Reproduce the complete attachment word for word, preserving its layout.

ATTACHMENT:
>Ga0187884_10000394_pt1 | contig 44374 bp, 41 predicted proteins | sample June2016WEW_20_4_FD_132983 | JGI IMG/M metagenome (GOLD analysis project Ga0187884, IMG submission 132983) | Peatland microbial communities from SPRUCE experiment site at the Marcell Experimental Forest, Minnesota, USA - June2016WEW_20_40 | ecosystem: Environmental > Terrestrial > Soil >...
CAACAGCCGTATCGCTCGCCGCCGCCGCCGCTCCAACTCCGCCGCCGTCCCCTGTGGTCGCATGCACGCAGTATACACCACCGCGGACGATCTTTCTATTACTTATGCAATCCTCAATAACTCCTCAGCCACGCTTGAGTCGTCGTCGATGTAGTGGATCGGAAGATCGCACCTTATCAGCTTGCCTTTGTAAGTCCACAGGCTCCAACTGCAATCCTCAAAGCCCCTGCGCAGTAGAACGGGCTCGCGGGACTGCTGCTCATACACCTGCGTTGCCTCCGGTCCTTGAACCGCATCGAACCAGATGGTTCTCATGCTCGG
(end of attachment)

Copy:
>Ga0187884_10000394_pt1 | contig 44374 bp, 41 predicted proteins | sample June2016WEW_20_4_FD_132983 | JGI IMG/M metagenome (GOLD analysis project Ga0187884, IMG submission 132983) | Peatland microbial communities from SPRUCE experiment site at the Marcell Experimental Forest, Minnesota, USA - June2016WEW_20_40 | ecosystem: Environmental > Terrestrial > Soil >...
CAACAGCCGTATCGCTCGCCGCCGCCGCCGCTCCAACTCCGCCGCCGTCCCCTGTGGTCGCATGCACGCAGTATACACCACCGCGGACGATCTTTCTATTACTTATGCAATCCTCAATAACTCCTCAGCCACGCTTGAGTCGTCGTCGATGTAGTGGATCGGAAGATCGCACCTTATCAGCTTGCCTTTGTAAGTCCACAGGCTCCAACTGCAATCCTCAAAGCCCCTGCGCAGTAGAACGGGCTCGCGGGACTGCTGCTCATACACCTGCGTTGCCTCCGGTCCTTGAACCGCATCGAACCAGATGGTTCTCATGCTCGG